Healthcare and technology bankers are a hot commodity on Wall Street thanks to the multi-billion dollar deals in the space. Thermo Fisher announced its $17.4 billion acquisition of PPD in April while Ginkgo Bioworks went public in September via a $15 billion SPAC deal with Soaring Eagle Acquisition Corp.
The activity has already led to hires at big firms like Citi, Deutsche Bank, and JPMorgan. Some smaller investment banks — such as Raymond James, JonesTrading, SVB Leerink, and Evercore — are also well-poised to get in on the action by offering higher-than-average salaries, Freehill added.
Healthcare and technology industries also offered a surprising pathway for nontraditional candidates to shine in the investment-banking world.
“You really need a PhD at the deal table to explain the science to the bankers, so we’re seeing some doctors shift to become great bankers,” Freehill added.
Moving to a private-equity firm or hedge fund has long been a viable career path for investment bankers who complete their analyst programs.
But as banks become more aggressive to retain employees, the buy side has found it harder to hire associates and vice presidents who were typically keen to make the switch, Andrew Golden, a partner at executive search firm Atlantic Group, told Insider.
“Our heaviest volume is with candidates two to 10 years out of college, that makes up the majority of our hiring activity,” Golden, who focuses mostly on hiring for private equity, asset managers, credit lending, and hedge funds, told Insider.
Golden said that he’s spending more of his time during the recruiting process counseling candidates on whether they should take a counteroffer from their current firm.
“Banks have come around and are aggressively countering,” which is starting to create an “inequitable” advantage for candidates, he said.
In some cases, banks are starting to win.
“I’ve had numerous occasions trying to recruit to a fund, and I thought I’ve had it, but banks are becoming more aggressive in trying to retain talent through counteroffers,” he said.
It’s a job-seekers market.
Mark Esposito, leader of the financial services practice at Kinglsey Gate Partners, said that many candidates are weighing multiple opportunities — which is driving up the price on offers.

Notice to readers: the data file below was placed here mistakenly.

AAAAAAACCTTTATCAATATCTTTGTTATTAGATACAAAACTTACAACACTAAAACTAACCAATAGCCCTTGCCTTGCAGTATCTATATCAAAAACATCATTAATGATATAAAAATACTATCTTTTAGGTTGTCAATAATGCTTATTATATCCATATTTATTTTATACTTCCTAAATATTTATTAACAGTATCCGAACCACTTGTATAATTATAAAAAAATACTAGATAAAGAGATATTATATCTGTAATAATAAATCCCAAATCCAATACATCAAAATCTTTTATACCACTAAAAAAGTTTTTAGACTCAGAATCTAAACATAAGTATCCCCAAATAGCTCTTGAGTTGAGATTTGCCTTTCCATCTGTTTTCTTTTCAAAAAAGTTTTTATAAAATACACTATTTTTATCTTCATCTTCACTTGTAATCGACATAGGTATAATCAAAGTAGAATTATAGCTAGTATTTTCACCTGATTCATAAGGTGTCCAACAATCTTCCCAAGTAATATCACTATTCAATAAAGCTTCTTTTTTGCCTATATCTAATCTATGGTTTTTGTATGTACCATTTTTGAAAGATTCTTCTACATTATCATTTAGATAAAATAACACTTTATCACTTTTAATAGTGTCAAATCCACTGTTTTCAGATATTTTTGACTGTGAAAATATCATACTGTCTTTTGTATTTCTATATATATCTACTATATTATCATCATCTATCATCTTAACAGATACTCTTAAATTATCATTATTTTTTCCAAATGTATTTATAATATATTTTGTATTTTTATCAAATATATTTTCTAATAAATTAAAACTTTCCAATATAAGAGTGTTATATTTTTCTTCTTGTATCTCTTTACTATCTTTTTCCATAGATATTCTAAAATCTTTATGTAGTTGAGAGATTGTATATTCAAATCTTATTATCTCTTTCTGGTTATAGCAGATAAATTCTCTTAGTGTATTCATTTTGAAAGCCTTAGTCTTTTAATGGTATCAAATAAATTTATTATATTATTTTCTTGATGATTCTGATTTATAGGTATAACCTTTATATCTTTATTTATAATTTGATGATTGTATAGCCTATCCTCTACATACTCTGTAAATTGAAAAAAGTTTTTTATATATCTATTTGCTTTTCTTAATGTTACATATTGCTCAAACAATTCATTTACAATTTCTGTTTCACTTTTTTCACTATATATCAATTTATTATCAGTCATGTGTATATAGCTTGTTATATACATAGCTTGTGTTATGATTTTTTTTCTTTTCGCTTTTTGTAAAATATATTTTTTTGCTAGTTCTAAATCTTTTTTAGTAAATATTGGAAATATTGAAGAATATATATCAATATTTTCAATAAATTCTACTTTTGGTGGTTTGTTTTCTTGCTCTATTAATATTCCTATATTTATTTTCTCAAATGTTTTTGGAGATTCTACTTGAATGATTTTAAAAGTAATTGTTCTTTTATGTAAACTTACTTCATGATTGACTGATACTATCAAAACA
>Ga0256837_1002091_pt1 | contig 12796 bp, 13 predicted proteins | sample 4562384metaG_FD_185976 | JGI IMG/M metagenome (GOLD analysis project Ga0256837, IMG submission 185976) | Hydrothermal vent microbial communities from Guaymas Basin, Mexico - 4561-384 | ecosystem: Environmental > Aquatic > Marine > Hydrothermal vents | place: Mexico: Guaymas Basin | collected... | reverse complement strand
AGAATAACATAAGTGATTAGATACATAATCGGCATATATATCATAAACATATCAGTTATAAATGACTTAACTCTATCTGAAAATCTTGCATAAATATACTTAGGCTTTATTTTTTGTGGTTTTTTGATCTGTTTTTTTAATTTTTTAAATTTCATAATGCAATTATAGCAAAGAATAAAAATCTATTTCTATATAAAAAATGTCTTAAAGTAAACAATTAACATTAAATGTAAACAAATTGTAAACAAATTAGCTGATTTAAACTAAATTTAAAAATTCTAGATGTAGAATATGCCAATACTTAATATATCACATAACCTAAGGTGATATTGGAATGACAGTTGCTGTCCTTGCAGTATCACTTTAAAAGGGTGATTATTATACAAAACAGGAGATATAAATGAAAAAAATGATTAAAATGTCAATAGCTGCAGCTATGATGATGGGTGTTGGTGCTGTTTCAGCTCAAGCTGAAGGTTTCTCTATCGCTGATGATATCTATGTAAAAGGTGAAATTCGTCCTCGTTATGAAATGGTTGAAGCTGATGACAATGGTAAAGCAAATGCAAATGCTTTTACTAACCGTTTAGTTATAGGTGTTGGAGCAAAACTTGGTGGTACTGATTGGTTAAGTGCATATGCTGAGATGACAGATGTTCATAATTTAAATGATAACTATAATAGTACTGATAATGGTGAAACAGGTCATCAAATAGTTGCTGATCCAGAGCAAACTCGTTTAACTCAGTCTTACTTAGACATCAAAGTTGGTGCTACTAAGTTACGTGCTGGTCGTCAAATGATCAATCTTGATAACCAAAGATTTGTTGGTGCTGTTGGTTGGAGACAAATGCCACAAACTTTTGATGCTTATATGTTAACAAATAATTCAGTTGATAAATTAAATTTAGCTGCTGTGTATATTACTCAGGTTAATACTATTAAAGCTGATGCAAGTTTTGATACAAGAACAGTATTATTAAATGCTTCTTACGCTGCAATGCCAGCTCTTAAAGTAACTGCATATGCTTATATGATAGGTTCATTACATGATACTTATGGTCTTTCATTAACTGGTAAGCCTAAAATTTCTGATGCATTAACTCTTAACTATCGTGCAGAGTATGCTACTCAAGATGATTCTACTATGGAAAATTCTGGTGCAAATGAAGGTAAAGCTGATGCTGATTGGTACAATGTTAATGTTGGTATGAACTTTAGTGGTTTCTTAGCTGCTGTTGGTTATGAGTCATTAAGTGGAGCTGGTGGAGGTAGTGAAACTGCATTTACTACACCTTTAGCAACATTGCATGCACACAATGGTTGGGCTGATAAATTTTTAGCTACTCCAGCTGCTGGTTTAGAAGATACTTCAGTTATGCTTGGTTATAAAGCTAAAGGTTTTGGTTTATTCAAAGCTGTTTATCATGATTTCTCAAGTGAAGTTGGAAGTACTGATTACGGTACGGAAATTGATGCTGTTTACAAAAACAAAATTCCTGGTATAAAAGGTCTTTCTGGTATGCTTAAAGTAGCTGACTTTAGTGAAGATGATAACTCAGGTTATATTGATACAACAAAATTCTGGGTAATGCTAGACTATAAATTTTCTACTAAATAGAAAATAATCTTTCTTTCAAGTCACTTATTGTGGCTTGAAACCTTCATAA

“We’ll continue to see this war for talent roll into the next year, but the candidate is winning,” Esposito, who’s practice focuses mainly in asset management and fintech, told insider. “I’ve never seen a market where the candidates I’m recruiting have multiple offers.”
As a result, Esposito said he’s counseling clients to take three to four candidates to the end of the recruiting process as opposed to just one or two.
Firms that want to win talent will also have to sweeten the deal by coming up on comp, he added.
“Normally, firms would wait for bonus season to pass, but we’re now finding folks are not going to get the job done waiting and instead are buying out unvested equity and cash aggressively,” Esposito said.
Banks have long faced stiff competition from private-equity firms and hedge funds when it comes to retaining talent. But fintechs have emerged as a new threat to their headcounts.
“We’ve seen a trend in 2021 going towards fintech startups. It’s all about equity,” Jeanne Branthover, a managing partner at DHR and head of the firm’s global financial services practice, told Insider.
Candidates from firms of all sizes — including large banks — are being lured away by fintechs and the opportunity to take on a more creative and entrepreneurial role, she said.
“Fintech is hot, and it’s going to remain hot,” Branthover added.
But that talent will flow in both directions in 2022, Branthover said, adding that she’s seeing some banks have success in poaching talent away from younger tech companies.
“It’s not just going from big to little, you’re also seeing people change industries and go from tech to financial services,” she said. ‘We’re seeing much more industry crossover than we have in the past.”